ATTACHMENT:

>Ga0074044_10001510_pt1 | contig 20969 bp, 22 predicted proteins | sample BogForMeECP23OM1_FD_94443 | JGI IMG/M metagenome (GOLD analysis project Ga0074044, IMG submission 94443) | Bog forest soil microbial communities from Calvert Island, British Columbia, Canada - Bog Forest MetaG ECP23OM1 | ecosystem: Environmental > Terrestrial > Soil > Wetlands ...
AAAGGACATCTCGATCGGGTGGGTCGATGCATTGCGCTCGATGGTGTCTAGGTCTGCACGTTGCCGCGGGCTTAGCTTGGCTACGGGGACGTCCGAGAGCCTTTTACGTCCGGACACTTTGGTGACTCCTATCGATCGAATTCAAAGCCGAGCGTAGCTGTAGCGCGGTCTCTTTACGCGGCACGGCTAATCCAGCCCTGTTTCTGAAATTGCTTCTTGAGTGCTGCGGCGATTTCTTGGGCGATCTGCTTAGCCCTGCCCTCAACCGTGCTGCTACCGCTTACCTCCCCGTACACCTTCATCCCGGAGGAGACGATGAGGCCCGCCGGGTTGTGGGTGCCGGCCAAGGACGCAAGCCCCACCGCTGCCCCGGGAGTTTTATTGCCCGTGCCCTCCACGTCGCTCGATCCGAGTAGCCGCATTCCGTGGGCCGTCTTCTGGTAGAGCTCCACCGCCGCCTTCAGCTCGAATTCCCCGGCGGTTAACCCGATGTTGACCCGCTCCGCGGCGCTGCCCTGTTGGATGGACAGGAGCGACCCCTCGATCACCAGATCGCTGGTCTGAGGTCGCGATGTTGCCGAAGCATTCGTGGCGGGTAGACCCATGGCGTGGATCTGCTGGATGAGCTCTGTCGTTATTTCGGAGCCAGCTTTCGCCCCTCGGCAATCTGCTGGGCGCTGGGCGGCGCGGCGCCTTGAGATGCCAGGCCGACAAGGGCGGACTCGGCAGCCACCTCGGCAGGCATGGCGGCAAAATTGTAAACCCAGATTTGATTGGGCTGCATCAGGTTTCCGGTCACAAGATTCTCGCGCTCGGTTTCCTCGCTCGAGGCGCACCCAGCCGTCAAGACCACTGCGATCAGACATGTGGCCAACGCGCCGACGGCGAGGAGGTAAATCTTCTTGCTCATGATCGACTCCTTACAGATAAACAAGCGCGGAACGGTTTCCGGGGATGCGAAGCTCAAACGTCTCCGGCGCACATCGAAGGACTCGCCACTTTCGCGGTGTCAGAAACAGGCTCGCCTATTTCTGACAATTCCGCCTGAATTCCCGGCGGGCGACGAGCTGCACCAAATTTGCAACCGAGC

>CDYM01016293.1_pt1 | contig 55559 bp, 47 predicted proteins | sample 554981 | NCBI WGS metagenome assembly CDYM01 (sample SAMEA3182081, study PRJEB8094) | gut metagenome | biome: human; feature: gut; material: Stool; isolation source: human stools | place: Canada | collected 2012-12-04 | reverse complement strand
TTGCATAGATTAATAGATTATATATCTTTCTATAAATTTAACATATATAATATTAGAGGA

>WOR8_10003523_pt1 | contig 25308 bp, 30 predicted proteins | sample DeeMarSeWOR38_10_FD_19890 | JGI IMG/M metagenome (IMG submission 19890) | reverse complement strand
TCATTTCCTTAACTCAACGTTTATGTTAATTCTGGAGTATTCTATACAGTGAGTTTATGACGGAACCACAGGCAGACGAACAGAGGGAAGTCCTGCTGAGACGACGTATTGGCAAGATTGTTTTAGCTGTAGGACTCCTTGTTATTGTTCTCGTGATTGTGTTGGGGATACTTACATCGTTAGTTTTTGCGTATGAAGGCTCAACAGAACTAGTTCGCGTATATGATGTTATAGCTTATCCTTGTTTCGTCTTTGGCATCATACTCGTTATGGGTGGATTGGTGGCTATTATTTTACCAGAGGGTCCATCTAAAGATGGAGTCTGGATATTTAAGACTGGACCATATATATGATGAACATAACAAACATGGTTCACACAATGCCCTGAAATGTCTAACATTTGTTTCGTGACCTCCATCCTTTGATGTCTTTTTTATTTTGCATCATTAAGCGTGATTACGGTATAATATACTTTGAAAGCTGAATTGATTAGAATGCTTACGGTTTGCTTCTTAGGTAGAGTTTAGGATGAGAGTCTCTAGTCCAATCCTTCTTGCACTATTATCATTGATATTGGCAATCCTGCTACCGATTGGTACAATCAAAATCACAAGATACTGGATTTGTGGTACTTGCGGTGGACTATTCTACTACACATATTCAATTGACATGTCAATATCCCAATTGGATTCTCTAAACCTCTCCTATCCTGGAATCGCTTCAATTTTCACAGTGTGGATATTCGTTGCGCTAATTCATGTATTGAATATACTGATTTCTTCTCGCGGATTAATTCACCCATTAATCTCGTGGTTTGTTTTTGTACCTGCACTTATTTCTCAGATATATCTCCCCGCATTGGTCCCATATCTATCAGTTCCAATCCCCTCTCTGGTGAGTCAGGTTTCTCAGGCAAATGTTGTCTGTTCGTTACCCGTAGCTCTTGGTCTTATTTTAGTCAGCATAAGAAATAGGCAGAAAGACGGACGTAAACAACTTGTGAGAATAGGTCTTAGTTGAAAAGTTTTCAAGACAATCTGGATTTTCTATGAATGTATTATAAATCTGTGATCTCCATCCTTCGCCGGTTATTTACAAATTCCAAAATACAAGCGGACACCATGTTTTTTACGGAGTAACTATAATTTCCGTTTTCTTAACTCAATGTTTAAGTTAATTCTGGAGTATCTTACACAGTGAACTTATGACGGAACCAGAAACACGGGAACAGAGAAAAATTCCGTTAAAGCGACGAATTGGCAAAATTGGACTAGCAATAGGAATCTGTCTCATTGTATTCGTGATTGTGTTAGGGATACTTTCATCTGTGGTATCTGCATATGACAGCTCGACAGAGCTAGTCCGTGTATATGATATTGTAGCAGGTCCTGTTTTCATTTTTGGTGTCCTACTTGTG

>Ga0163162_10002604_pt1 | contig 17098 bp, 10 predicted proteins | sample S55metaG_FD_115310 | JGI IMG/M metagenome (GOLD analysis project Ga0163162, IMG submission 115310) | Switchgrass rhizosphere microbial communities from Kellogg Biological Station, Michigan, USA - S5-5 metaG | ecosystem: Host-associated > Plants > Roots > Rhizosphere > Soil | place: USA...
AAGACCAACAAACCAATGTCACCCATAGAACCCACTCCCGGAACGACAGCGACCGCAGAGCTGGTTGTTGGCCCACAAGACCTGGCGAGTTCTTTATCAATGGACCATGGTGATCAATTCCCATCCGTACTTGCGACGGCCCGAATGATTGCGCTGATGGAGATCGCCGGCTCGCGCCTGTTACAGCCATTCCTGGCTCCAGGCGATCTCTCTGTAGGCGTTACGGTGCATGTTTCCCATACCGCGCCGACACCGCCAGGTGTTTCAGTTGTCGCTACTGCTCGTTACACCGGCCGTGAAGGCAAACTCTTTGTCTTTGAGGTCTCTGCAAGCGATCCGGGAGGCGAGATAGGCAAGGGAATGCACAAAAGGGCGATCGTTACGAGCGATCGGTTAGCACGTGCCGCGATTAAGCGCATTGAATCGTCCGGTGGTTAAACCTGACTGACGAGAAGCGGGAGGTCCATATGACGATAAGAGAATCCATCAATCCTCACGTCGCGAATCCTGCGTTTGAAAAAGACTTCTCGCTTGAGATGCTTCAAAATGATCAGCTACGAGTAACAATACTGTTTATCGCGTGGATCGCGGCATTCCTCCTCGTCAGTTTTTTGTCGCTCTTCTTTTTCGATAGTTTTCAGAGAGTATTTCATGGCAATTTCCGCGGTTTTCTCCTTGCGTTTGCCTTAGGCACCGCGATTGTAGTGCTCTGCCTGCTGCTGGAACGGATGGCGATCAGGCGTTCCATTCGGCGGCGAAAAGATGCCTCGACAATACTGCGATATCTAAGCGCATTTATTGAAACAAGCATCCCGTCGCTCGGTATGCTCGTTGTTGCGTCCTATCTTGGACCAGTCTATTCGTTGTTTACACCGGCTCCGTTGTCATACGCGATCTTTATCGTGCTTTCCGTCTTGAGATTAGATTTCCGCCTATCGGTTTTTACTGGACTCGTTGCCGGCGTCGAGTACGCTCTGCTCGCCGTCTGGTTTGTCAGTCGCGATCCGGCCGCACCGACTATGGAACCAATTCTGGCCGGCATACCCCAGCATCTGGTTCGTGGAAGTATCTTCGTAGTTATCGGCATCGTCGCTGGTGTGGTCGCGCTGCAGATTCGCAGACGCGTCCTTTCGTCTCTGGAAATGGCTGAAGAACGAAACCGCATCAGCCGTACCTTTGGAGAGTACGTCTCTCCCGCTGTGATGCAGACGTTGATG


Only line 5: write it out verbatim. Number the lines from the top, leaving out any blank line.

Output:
>WOR8_10003523_pt1 | contig 25308 bp, 30 predicted proteins | sample DeeMarSeWOR38_10_FD_19890 | JGI IMG/M metagenome (IMG submission 19890) | reverse complement strand